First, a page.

New Zealand quail

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New Zealand quail
Coturnix novaezelandiae.jpg
Conservation status

Extinct  (1875) (IUCN 3.1)[1]
Scientific classification
Kingdom: Animalia
Phylum: Chordata
Class: Aves
Order: Galliformes
Family: Phasianidae
Subfamily: Perdicinae
Genus: Coturnix
Species: C. novaezelandiae
Binomial name
Coturnix novaezelandiae
Quoy & Gaimard, 1830
Synonyms

Coturnix novaezelandiae
novaezelandiae
Quoy & Gaimard, 1830

The New Zealand quail (Coturnix novaezelandiae), or koreke (the Māori name), has been extinct since 1875. The male and female were similar, except the female was lighter. The first scientist to describe it was Sir Joseph Banks when he visited New Zealand on James Cook's first voyage. Terrestrial and temperate, this species inhabited lowland tussock grassland and open fernlands.[2] The first specimen was collected in 1827 by Jean René Constant Quoy and Joseph Paul Gaimard on Dumont D'Urville's voyage. It has sometimes been considered conspecific with the Australian stubble quail, which would then be named Coturnix novaezelandiae pectoralis as it was only scientifically described after the New Zealand birds were.

Research was conducted between 2007 and 2009 into whether the quails on Tiritiri Matangi Island – which was spared the worst impact of introduced predators – might be a surviving population of this species, or koreke-brown quail (Coturnix ypsilophora) hybrids.[3] This two year genetic study showed instead that the quail on Tiritiri Matangi are Australian brown quail, Coturnix ypsilophora.[4] Sequences were derived for all quail species within the Australian and New Zealand Coturnix sp. complex. A neighbour-joining phylogenetic distance tree was constructed in PAUP4 with 1000 bootstrap replications to determine the strength of groupings. The sequences used for the tree were derived from 3 separate mitochondrial control region sequences. This tree analysis also showed a close phylogenetic relationship between the New Zealand quail Coturnix novaezelandiae and the Australian stubble quail Coturnix pectoralis, but confirmed that they are separate species.[5]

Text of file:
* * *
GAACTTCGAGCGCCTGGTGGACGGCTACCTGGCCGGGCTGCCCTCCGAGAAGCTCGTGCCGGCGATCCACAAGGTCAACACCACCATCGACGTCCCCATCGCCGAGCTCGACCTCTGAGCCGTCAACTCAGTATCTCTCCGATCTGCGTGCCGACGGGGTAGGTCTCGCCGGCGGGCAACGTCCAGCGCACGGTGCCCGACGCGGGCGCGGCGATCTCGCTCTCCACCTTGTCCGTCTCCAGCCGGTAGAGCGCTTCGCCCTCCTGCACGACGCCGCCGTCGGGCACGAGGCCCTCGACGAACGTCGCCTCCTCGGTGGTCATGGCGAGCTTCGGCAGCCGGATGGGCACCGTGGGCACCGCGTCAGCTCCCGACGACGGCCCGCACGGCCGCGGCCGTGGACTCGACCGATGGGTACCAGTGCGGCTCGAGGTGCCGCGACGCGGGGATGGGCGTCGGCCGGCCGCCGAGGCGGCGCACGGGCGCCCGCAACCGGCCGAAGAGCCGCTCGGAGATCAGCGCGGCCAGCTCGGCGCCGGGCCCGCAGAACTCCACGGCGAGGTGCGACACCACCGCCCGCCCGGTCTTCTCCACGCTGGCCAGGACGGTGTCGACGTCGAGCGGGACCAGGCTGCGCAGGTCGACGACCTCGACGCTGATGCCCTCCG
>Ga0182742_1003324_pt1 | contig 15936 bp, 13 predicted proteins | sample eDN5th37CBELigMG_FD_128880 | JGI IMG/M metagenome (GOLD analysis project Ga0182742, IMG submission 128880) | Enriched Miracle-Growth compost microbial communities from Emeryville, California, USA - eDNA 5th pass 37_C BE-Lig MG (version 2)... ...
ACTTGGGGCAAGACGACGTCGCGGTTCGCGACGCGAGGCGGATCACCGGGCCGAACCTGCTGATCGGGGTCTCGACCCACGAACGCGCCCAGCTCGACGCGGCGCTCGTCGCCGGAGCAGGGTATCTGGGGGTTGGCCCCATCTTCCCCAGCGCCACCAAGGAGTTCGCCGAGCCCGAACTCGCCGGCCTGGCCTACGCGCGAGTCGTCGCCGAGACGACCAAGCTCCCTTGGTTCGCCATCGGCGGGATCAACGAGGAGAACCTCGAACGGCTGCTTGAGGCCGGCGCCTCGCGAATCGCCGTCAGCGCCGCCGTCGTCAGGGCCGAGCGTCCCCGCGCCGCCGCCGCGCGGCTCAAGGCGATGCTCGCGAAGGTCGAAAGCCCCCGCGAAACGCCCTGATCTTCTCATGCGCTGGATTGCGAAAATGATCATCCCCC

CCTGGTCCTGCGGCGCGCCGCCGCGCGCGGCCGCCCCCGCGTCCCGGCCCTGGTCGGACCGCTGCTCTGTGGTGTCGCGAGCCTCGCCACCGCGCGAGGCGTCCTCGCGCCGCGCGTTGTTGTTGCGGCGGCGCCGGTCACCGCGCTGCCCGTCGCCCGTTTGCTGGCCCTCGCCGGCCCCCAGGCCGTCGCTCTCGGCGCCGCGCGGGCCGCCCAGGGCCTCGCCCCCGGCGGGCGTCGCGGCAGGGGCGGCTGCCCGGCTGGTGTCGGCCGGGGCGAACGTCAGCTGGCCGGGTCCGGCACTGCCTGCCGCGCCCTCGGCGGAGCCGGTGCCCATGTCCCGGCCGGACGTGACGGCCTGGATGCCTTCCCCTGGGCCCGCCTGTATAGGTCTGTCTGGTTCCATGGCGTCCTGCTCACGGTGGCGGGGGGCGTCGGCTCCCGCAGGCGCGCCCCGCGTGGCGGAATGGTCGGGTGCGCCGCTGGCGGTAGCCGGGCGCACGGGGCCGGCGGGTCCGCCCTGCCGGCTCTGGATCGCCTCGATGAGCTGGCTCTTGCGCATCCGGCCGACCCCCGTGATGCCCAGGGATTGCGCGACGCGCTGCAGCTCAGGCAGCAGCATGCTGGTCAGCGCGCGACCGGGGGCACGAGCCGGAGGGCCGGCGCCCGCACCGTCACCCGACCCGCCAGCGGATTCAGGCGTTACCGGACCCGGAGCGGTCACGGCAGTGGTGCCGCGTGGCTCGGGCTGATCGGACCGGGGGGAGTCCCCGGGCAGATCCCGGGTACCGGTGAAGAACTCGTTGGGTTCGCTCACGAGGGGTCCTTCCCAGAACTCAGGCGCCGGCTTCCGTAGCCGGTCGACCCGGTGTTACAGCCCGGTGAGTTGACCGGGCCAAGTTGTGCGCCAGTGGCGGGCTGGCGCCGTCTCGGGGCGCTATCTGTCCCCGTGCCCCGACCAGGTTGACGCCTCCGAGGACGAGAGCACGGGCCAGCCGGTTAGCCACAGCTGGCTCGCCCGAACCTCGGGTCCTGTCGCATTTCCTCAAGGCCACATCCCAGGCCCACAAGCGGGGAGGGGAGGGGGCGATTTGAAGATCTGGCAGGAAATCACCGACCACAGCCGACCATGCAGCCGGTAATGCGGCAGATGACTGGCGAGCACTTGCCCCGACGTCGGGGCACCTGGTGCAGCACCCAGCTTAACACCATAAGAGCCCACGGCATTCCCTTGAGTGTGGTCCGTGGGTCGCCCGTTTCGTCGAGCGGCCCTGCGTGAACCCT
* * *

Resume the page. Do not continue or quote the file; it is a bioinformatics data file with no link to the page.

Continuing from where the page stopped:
References[edit]

  1. ^ BirdLife International (2012). "Coturnix novaezelandiae". IUCN Red List of Threatened Species. Version 2013.2. International Union for Conservation of Nature. Retrieved 26 November 2013. 
  2. ^ [1], Pappas, J. 2002. "Coturnix novaezelandiae", Animal Diversity Web.
  3. ^ NZ quail may not be extinct say scientists after Haurauki Gulf island discovery, Massey News, 24 March 2007.
  4. ^ Scientists nail quail mystery — Tiri quails found to be Aussie imports, Massey News, 23 October 2009.
  5. ^ Seabrook-Davison, M.; Huynen, L.; Lambert, D.M.; and Brunton D.H. (2009). Ancient DNA Resolves Identity and Phylogeny of New Zealand's Extinct and Living Quail (Coturnix sp.). PLoS ONE 4(7), e6400. doi:10.1371/journal.pone.0006400.

External links[edit]